Thanksgiving theme? Christmas theme?
A preliminary calendar of upcoming 2014 Photography Workshops is now available. I tried to place them every 4th Sunday of each month. Themes and details will be filled in soon, but have a look for now.
”Photography! Acquiring the knowledge and tools to express your artistic vision.”
– Wayne Paulo
Most beautiful women don’t know they’re beautiful.
If you’re a woman, you already know this. But guys find this hard to believe.
Even models, who have their moments of awareness, usually suffer from low self-esteem for one reason or another. And haunts them with seeing flaws in themselves that others would never notice, or at the very least, overlook.
They may wear a brave outer shell, but many times that is just a defensive wall for what’s going on inside.
I once had an photographer who drove overnight from Michigan to San Antonio, TX just to attend a one-day photography workshop. I was skeptical when I first talked to him on the phone, but he assured me that he wanted to attend one of MY workshops. And he paid, showed up, participated, learned, and took that knowledge and confidence back with him and applied it to his own studio and style.
More than a few have traveled from Laredo, Houston, and even Dallas. But Steven has always held the record for ‘distance furthest traveled to attend’. That is, until this month when I’ll be beating his record distance by travelling from Toronto, Canada Lol. But he’ll still hold the student record.
The point is, how far will you go to invest in yourself? Are you satisfied with the photographs you’re producing now? Have you ever looked at others photographs and wished you knew how to create them?
I used to be in the same boat. I had all the gear (or so I thought). I had bought a full set of studio lights, had 20+ years pressing the shutter; yet still I my studio photographs lacked that ‘ooomph!’ that I saw coming from photogs such as Tracy Hicks, and others.
So, when I saw Tracy putting together a workshop, I jumped on it! Even though the 1st one I attended was 3 hours drive, and the 2nd was a 5 hour drive, I felt the ends justified the means. And you know what? It did.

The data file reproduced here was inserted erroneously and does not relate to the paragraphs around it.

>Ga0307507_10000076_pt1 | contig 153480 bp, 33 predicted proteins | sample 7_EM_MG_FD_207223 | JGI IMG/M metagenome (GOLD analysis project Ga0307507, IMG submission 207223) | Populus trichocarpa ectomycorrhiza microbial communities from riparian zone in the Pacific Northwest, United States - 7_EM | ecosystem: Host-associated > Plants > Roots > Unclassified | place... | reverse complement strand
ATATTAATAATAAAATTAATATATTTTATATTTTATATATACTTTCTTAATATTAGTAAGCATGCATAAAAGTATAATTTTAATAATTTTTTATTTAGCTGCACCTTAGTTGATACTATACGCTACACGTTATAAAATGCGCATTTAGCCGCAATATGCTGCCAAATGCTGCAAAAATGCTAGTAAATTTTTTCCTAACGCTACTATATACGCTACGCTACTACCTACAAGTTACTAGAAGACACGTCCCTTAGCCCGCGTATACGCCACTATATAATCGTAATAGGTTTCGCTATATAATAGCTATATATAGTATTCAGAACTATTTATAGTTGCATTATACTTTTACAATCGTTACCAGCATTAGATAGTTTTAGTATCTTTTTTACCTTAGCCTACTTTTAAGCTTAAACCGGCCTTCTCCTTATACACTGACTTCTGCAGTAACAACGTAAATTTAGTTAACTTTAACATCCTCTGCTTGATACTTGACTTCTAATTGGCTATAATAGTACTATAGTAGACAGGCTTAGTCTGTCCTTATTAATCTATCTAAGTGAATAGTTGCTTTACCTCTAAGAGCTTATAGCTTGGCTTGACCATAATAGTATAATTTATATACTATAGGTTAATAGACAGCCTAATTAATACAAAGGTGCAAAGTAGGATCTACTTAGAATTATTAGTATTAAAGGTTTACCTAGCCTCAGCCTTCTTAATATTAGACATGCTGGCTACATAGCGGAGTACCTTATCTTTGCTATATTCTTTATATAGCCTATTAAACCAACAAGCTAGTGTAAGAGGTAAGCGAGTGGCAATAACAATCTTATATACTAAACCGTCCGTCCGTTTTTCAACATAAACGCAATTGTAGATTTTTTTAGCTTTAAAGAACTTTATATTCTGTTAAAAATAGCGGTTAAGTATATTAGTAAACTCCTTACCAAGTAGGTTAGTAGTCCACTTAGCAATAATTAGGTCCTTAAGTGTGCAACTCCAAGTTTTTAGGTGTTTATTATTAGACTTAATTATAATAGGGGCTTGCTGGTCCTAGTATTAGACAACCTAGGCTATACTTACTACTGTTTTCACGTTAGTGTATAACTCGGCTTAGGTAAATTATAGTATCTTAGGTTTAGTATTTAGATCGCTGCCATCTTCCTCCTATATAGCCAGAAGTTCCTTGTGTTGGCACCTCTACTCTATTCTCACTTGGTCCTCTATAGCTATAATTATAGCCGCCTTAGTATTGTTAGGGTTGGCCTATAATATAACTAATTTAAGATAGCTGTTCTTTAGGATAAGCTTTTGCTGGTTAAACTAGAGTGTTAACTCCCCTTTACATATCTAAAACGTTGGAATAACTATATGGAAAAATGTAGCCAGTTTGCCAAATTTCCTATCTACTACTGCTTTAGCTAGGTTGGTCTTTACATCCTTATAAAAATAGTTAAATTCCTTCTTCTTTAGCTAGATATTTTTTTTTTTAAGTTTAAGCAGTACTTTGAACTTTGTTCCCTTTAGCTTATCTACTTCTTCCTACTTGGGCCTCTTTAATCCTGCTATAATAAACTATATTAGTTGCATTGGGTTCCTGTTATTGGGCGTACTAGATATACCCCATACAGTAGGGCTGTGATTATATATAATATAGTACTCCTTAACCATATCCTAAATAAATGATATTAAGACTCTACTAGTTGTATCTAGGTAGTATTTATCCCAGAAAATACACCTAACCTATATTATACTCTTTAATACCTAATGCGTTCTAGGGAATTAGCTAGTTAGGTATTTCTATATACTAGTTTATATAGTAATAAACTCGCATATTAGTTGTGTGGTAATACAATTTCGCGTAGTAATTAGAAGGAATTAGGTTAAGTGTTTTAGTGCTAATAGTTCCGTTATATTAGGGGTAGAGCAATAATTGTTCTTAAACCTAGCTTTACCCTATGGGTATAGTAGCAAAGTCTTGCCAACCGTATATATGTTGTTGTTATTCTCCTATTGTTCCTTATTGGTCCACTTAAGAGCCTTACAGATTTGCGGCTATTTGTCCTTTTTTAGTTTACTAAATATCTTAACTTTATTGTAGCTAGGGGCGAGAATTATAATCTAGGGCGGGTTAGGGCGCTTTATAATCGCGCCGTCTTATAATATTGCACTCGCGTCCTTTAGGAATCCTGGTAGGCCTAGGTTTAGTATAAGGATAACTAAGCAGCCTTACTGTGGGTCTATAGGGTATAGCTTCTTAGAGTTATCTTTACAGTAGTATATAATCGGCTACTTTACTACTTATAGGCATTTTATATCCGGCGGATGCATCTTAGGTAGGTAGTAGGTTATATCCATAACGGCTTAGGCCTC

And it was easy. Once someone showed me how, and I got the hands-on experience. I knew what gear I needed, I knew how to use it; I was confident in experimenting with new lighting recipes, etc.
Invest in yourself. You deserve it. And it’s easier than you think. What have you done lately to improve your photography?
A few days ago I read a post by Scott Bourne entitled something to the tune of Top 10 Business Tips for Photographers. At the top of his list was Passion.
‘Passion’ is the answer I’ve been giving people for the past 20 years when they ask me how I make such great photographs. And part of passion is what I term ‘shooting for yourself’. If you shoot for yourself first, you’ll always make better photographs.
I’m not saying not to listen to your client. I’m saying that if you take the clients ideas, and shoot them with YOUR vision, you’ll almost be guaranteed to come out of that session with a photograph with which both you and your client will be pleased. Even in the extreme case of wedding photography, where it’s ‘her’ day, shoot for yourself first. Sure, you can cover the mandatory shots, and the shots she/they request. But, in the end, you’ll get much better shots if you’re not restricted by a formula. Shooting with passion, and shooting for yourself, helps you create your own style. And style is what will set you apart. And THAT is what will get you hired by your next client. And then you’ll always be shooting for yourself.
I know it sounds selfish, but shooting for yourself, to be pleased with your own work, is the least selfish thing you can do for your client. It gives you the freedom to express yourself in the images you create for them. And in turns provides them with a better product. If YOU’RE not happy with your work, what would motivate you to do it again?